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Key Principles of Connected Commerce

4 Apr 2023

By Ethan Goodman, Mars United Commerce

The following is the third and final article in an “Unlocking the Full Potential of Retail Media” series. Read Part 1: Delivering Total Business Impact and Part 2: Driving Toward Joint Value Planning.

Or, download the full report here: TheMarsAgency_Unlocking Retail Media_Final

This article presents a summary of key principles for success that organizations can adopt to initiate the practices that we’ve been discussing in this series and deliver on the promise of connected commerce.

1. Become Multilingual
Existing functions and silos probably won’t go away anytime soon at most organizations, but we expect a lot more blurring of the lines between them. Therefore, we’ll need to develop hybrid skill sets, and that means moving outside of our comfort zones: as a salesperson or a marketer to talk the language of media, or as a media person to talk in the language of shopper marketing or trade promotion.

Subject matter expertise across these skill sets is going to become more important than ever. It won’t be acceptable any longer to plead ignorance and say, “That’s someone else’s job.”

2. Seek Scale
This concept is related to that two-pronged integration strategy we discussed earlier (image at right). Look for top-down, vertically connected opportunities between national and retail media to identify possible synergies and avoid duplication. At the same time, collaborate horizontally with your key partners in sales and marketing to make sure your media efforts are closely linked to the rest of your activity with that retailer.

Doing this will build the scale you need to make your dollars work harder.

3. Act as One Team
If you align correctly, you’ll be acting as one team. More than ever, your sales, shopper, marketing and media teams — both internally and at your agency partner — will be working harmoniously, collaborating and communicating very often and very clearly. To win with your key customers, you need to operate and collaborate in a much more holistic way.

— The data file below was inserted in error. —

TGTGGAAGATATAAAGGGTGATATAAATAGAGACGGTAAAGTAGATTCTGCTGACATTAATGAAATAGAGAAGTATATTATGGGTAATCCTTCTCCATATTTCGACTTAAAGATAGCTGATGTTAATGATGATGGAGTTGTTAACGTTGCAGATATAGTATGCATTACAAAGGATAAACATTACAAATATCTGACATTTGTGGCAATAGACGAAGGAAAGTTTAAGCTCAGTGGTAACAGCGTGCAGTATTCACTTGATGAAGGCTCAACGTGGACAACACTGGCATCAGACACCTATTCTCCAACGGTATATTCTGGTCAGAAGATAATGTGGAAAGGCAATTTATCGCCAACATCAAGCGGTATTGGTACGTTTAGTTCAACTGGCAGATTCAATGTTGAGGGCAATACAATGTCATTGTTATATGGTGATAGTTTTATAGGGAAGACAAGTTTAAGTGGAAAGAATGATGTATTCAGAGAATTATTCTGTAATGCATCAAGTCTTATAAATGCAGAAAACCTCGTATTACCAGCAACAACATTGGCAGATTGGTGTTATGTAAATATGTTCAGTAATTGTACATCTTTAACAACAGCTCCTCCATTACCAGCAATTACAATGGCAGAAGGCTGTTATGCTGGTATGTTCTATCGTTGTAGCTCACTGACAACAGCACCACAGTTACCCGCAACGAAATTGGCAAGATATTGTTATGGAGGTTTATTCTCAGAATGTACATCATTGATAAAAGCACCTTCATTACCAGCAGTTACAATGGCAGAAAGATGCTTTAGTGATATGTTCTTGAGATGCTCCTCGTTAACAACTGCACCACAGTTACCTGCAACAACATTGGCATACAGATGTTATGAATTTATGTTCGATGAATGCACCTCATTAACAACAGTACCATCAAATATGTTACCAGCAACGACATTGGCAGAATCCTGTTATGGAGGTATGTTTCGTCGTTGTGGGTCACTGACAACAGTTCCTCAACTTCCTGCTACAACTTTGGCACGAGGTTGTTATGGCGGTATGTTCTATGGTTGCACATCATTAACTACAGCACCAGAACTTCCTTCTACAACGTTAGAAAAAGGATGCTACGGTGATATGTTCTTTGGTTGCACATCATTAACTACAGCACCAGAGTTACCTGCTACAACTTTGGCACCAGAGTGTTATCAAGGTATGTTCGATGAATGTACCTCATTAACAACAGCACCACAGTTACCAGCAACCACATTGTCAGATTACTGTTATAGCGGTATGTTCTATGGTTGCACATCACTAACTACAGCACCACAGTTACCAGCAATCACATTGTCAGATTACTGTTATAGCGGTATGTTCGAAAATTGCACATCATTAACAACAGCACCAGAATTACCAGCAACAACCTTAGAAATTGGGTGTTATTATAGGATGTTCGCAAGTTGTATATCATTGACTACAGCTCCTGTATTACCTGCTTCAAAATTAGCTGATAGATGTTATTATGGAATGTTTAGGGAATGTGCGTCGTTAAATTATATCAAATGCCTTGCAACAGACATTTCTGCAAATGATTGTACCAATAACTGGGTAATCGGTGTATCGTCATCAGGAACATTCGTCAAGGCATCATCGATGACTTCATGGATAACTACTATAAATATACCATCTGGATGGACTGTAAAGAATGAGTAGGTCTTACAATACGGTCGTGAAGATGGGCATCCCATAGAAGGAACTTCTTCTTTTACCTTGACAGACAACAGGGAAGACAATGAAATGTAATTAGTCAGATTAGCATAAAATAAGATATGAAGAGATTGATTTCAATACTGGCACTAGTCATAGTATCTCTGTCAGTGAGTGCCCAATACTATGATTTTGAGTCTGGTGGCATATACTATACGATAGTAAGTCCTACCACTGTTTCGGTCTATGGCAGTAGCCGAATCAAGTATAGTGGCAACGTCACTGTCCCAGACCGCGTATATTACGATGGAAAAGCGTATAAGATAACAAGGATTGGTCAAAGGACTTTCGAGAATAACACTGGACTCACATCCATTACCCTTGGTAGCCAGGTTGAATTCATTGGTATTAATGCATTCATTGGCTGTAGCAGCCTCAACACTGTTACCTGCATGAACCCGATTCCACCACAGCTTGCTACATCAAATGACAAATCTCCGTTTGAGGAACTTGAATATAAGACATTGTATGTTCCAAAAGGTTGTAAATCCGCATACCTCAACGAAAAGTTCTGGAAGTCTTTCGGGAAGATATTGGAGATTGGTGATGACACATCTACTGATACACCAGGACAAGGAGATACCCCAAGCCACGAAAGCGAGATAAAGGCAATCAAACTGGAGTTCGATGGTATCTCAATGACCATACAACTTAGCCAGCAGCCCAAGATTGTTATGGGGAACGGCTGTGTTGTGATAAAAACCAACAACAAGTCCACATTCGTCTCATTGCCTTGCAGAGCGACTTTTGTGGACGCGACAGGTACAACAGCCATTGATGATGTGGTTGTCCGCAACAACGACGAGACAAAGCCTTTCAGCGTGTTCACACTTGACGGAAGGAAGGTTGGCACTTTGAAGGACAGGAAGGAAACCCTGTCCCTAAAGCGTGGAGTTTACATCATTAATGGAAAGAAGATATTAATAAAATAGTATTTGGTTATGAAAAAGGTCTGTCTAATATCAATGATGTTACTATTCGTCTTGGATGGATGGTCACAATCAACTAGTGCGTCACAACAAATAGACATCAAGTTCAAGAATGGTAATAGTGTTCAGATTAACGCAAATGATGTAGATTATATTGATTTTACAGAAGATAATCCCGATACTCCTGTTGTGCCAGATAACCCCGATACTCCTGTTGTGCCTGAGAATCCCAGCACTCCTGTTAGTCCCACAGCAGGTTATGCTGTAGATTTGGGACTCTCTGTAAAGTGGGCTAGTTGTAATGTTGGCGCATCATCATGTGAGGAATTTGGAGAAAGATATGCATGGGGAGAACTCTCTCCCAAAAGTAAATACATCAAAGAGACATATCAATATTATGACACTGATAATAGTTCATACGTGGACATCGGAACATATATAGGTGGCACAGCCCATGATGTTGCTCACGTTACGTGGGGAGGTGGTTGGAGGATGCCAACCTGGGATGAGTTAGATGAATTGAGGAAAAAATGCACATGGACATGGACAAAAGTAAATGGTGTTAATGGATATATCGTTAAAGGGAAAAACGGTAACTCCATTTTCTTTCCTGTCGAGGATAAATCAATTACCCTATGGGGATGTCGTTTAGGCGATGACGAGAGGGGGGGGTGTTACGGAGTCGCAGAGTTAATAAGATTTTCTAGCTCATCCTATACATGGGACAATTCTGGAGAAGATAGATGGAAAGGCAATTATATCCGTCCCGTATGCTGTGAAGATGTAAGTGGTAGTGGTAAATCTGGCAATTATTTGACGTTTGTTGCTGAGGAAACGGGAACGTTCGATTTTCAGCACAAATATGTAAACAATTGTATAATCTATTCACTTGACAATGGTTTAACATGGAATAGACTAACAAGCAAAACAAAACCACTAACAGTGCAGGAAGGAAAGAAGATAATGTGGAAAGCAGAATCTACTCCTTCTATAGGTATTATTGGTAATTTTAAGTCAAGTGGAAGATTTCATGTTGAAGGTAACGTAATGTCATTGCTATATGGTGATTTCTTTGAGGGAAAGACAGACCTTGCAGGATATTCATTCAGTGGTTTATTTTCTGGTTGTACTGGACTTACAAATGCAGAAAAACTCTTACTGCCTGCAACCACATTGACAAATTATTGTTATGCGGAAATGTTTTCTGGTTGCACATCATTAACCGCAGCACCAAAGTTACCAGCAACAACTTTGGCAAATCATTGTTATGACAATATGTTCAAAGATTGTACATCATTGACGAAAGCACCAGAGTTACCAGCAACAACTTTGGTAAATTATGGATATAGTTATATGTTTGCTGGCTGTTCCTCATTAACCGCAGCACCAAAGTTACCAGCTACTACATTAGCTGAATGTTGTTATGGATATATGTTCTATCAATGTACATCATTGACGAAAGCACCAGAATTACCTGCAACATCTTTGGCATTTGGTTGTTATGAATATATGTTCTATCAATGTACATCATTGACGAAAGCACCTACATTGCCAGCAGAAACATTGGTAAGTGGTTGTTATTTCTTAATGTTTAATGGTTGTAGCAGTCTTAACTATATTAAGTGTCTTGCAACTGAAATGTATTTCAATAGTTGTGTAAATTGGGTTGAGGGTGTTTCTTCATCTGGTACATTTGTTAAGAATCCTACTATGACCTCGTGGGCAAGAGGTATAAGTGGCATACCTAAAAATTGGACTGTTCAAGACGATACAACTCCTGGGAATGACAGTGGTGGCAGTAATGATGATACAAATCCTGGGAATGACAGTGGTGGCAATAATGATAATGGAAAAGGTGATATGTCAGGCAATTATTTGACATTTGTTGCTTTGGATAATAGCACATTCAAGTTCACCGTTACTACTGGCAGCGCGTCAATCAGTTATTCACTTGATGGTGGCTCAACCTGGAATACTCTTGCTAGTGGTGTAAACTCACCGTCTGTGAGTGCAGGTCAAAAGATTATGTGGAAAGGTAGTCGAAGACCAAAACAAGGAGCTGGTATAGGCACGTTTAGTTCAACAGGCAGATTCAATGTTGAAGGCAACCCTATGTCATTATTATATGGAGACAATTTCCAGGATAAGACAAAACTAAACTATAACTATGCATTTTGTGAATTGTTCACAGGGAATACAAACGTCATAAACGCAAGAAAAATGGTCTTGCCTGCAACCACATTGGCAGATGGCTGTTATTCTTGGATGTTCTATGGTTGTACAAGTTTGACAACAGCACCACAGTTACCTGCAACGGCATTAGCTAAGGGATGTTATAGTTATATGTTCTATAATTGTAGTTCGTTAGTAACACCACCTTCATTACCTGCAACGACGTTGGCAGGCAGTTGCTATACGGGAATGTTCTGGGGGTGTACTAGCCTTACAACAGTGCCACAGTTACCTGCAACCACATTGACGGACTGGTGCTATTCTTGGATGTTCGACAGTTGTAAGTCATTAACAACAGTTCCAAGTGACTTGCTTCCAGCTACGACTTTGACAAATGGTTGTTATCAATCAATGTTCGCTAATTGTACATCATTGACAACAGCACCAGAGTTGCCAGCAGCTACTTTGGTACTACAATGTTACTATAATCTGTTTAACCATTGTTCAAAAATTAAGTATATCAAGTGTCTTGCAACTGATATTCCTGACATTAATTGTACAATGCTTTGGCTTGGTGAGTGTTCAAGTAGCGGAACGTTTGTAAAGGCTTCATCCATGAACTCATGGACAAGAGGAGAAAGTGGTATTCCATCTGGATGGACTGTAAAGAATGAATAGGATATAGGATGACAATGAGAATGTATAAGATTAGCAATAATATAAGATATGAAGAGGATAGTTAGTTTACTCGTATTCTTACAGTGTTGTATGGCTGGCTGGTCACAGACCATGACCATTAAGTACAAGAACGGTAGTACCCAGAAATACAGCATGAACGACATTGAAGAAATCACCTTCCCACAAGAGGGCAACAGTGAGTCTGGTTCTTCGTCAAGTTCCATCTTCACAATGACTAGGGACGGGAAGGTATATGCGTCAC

We’re seeing this start to happen as our retail customers embrace the same approach, coming to the JBP negotiating table with representatives from the retail media network along with the merchants and key marketing people. Brands need to mirror that by bringing those same stakeholders to the table.

4. Design Experiences
Within the typical retail media operating model, it’s easy to become overly tactical. You talk about audiences, about tactics, about media in a silo. And those conversations are important, of course. But connected commerce is about creating a seamless omnichannel experience for shoppers across the physical and digital worlds, and about making sure that you’re creating seamless connection points for them at every step of their journey.

5. Reduce Complexity
To bring all these key stakeholders together internally and deliver that seamless external experience for shoppers, you need to drive as much complexity out of the system as possible. That might require tweaking — and in some cases, completely redesigning — your systems, processes, and ways of working. You need to remove any barriers to collaboration that might exist so you can unlock the full promise of connected commerce.


About the Author

Mars United’s EVP-Commerce Media, Ethan Goodman is a renowned marketing strategist with deep expertise in digital commerce and shopper marketing. He’s been named a “Young Influential” by Adweek and both a “40 Under 40” and a “Who’s Who in Shopper Marketing” by the Path to Purchase Institute, where he also serves as a Distinguished Faculty Member.

Prior to his current role, Ethan built, grew and managed Mars United’s Ecommerce and Innovation practice groups, and also guided the team that created SmartAisle — the world’s first voice-powered shopping assistant for brick & mortar retailers.

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